Charles Wuorinen is one of America's most celebrated composers. Among his many distinctions is that he was the youngest composer to win the Pulitzer Prize. That record stood in place until 2013!. This release celebrates the composer's 75th birthday, and is one of a great many collaborations between Wuorinen and guitarist William Anderson.
Wuorinen's Hexadactyl (2002) was written for guitarist William Anderson, who is known for his commitment to the work of living American composers. Hexadactyl shares a simple principle with Anderson's Variations on a Theme by Jerome Kern--minor thirds nestled and nested and relating over various time scales.
William Anderson began playing chamber music at the Tanglewood Festival at age 19. He now plays solo recitals at guitar festivals and new music festivals in the US and abroad.
Anderson has been heard on WNYC's Leonard Lopate Show (discussing an Emerson bicentennial event); and on NPR's All Things Considered (talking about the off-Broadway show that he produced with Director Joy Zinoman--Sounding Beckett).
Anderson is dedicated to the work of living composers, and is working hard to shape the tone of 21st C. American music.
--Anderson has performed with many of New York City's finest ensembles, including the New York Philharmonic, the Chamber Music Society of Lincoln Center, the Metropolitan Opera Chamber Players, Sequitur, the Group for Contemporary Music, the Da Capo Chamber Players.
--He founded the Cygnus Ensemble in 1985. Cygnus has built a substantial repertoire of chamber music with plucked strings.
--As a composer and arranger Anderson was the first to use a multiply-partitioned array as an accompaniment to a 3-chord pop song (My Morphine--Welch/Anderson), This and other experiments in adapting modernist techniques to subversive, even populous ends, led Paul Griffiths, in the NY Times, to say:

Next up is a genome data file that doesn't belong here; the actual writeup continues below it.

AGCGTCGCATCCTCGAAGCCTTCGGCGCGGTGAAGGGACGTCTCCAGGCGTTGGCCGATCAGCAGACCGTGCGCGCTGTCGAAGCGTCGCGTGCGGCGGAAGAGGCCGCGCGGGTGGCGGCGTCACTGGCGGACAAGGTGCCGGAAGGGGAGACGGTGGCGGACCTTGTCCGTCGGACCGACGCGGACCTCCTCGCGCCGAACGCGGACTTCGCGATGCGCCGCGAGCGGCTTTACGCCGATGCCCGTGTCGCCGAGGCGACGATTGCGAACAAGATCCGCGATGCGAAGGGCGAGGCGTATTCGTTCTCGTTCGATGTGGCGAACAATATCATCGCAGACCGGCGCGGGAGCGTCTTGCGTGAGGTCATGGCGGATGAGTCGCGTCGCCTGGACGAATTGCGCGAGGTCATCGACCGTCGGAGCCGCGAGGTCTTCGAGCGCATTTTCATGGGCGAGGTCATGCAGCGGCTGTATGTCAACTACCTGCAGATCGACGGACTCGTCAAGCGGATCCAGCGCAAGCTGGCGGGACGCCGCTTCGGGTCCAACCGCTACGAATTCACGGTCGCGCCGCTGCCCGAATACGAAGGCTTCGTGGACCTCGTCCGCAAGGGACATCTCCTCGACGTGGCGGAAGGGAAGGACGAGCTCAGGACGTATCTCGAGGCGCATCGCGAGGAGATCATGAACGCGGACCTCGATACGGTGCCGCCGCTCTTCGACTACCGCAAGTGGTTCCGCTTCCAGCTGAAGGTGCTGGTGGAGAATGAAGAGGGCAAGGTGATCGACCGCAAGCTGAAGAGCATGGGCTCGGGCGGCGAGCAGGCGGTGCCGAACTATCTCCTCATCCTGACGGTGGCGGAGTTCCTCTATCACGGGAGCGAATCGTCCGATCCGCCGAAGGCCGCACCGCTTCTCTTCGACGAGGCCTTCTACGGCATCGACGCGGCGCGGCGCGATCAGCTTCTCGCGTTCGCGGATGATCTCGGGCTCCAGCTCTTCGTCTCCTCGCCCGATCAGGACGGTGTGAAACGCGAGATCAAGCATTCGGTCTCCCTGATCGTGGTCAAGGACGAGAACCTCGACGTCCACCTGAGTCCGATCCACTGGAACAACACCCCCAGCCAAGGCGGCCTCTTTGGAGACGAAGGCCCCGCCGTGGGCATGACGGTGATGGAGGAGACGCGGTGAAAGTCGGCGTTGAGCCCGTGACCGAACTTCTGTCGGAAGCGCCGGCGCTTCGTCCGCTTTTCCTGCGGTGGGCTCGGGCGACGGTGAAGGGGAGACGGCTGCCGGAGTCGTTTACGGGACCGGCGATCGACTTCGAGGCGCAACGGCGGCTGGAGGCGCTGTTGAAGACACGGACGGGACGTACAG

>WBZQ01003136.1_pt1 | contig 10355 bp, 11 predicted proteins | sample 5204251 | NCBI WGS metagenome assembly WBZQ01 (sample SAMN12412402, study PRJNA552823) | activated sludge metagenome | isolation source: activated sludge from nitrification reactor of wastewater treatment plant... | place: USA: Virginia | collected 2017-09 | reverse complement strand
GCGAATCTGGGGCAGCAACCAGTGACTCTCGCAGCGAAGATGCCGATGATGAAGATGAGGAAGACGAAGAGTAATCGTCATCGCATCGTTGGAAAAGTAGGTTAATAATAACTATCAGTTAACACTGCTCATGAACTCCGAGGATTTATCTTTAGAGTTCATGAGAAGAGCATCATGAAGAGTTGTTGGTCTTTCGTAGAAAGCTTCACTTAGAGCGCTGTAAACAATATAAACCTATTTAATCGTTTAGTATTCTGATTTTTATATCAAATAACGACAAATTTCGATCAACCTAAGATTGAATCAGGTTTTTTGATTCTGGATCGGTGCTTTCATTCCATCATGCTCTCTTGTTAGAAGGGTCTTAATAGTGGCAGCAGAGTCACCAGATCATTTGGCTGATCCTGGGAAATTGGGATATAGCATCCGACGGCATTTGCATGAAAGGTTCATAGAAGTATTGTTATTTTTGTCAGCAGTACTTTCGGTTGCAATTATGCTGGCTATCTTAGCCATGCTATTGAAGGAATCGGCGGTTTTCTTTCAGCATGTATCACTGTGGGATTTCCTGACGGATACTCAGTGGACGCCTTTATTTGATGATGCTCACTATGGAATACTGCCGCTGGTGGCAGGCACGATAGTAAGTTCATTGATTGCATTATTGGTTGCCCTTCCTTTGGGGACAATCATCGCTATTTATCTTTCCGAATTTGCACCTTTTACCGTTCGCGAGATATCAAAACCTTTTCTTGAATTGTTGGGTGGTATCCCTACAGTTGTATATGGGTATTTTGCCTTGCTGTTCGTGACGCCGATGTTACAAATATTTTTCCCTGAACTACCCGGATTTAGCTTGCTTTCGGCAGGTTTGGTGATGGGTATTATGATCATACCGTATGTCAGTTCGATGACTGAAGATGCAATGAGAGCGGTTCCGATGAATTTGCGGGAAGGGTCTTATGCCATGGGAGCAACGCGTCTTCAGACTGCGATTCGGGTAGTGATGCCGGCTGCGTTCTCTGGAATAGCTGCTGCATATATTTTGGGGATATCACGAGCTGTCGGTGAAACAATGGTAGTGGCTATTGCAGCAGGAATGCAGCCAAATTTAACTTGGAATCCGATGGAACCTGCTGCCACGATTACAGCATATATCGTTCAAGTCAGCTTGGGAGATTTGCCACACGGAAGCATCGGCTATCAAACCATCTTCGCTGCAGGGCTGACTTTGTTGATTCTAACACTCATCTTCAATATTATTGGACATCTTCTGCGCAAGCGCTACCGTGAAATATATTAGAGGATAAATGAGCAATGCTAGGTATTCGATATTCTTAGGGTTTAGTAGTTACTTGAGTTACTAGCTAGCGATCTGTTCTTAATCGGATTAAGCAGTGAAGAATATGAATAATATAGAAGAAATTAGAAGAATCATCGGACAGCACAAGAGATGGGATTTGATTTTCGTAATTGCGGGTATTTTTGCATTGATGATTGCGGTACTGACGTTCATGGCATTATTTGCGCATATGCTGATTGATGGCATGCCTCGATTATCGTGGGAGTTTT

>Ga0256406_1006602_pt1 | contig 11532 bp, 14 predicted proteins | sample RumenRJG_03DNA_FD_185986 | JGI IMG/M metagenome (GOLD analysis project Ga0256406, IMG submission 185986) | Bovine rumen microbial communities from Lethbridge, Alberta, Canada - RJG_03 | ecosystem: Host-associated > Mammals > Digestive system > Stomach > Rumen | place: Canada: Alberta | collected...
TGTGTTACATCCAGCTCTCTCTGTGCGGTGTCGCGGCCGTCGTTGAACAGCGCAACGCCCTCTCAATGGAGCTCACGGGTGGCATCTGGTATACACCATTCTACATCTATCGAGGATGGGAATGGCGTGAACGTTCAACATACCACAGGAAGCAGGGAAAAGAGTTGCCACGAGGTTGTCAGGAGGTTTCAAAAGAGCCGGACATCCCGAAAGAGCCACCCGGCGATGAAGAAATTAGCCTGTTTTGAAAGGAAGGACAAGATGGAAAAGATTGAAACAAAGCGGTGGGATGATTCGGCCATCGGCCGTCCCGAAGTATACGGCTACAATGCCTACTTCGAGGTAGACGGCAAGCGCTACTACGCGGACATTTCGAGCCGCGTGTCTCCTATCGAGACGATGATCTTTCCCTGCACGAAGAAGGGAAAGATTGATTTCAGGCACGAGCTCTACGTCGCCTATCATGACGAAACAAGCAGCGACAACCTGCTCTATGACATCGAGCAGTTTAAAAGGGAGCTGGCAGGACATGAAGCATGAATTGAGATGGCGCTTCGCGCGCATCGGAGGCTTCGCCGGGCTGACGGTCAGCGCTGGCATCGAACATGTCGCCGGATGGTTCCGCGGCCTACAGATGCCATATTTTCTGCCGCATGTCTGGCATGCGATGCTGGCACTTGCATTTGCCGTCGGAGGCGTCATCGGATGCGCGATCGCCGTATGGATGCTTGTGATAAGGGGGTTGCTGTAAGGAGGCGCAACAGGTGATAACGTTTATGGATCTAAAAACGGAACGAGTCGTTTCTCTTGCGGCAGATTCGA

“The mindful voice of Ives, of Stravinsky and of Mr. Wuorinen’s music would not seem to be implied much by such a song as “Night and Day,” but Mr. Anderson’s extraordinary arrangements of this and other numbers by Jerome Kern and Richard Rogers set them squarely and astonishingly in the same tradition...”
--Anderson is now working on the first in-depth critical study of Western plucked string music, entitled Einegezupfteweltanschauung (A Plucked Worldview). Portions of this work evolve gradually in connection with specific performances.
At age 19 he began playing chamber music at the Tanglewood Music Festival, where he performed from 1981 through 1988. In 1982 he began studying with America's premiere guitar pioneer David Starobin, who introduced him to the music community in New York City. His first solo recital was presented by the League of Composers/ISCM at Weill Hall, New York City (1990). He was also presented in recital by Music From Japan at the Asia Society (1993). He regularly appeared in Washinton D.C.with the Theater Chamber Players at the Kennedy Center, performing both solo guitar and chamber music repertoire. Mr. Anderson has been a soloist in festivals and ensembles such as the Bang on a Can Festival, the Brooklyn Philharmonic, and Modern Works! He has been heard on radio broadcasts on WNYC, WKCR, WGBH, and National Public Radio, Polish National Radio, Radio Bremen, and others.
Mr. Anderson appears on numerous recordings, and has given recitals and radio broadcasts in Europe, Mexico, Japan and the U.S. With Cygnus, he has performed in Denmark, Holland, Poland, Russia, Mexico and California. Cygnus also offers a series of three concerts each season at Merkin Concert Hall in New York City, presenting important new works by America’s best composers. In the New Music Connoisseur, Leo Kraft wrote a review of a Cygnus performance in New York, saying, “If Mr. Anderson’s aim was to show how the guitar can play a significant role in chamber music, he certainly succeeded.” Anderson teaches guitar at Sarah Lawrence College and Queens College.